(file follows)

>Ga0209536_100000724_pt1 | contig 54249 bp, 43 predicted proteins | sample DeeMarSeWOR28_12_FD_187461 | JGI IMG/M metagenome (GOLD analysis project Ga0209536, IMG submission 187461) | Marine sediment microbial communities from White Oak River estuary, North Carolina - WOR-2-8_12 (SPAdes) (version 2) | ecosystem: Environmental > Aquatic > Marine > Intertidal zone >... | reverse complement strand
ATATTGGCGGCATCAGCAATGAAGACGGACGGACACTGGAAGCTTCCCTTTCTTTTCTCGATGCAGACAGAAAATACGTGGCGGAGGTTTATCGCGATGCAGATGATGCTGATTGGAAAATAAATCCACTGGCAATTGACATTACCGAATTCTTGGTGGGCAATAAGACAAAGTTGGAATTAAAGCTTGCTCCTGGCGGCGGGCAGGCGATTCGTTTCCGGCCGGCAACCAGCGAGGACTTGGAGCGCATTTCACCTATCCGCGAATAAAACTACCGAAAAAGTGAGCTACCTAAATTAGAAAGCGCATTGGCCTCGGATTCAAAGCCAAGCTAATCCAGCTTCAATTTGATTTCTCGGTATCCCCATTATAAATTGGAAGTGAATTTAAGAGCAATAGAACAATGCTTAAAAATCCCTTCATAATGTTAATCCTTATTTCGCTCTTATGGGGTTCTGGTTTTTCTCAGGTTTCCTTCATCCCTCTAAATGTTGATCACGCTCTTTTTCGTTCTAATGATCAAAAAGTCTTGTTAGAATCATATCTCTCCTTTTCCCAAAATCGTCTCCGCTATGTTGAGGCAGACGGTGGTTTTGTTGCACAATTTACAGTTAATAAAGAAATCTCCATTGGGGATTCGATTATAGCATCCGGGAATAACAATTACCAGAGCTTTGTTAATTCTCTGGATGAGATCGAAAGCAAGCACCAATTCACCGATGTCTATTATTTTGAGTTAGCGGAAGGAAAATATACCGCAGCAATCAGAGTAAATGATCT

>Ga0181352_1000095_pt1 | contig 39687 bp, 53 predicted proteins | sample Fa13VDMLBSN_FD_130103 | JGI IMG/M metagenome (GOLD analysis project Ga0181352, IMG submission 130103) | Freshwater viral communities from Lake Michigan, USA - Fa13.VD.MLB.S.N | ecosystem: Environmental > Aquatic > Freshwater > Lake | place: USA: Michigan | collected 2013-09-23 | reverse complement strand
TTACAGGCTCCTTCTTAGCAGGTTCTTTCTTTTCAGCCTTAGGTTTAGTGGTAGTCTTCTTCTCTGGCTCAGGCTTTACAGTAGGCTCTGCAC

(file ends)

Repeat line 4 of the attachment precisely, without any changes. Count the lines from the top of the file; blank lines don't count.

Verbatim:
TTACAGGCTCCTTCTTAGCAGGTTCTTTCTTTTCAGCCTTAGGTTTAGTGGTAGTCTTCTTCTCTGGCTCAGGCTTTACAGTAGGCTCTGCAC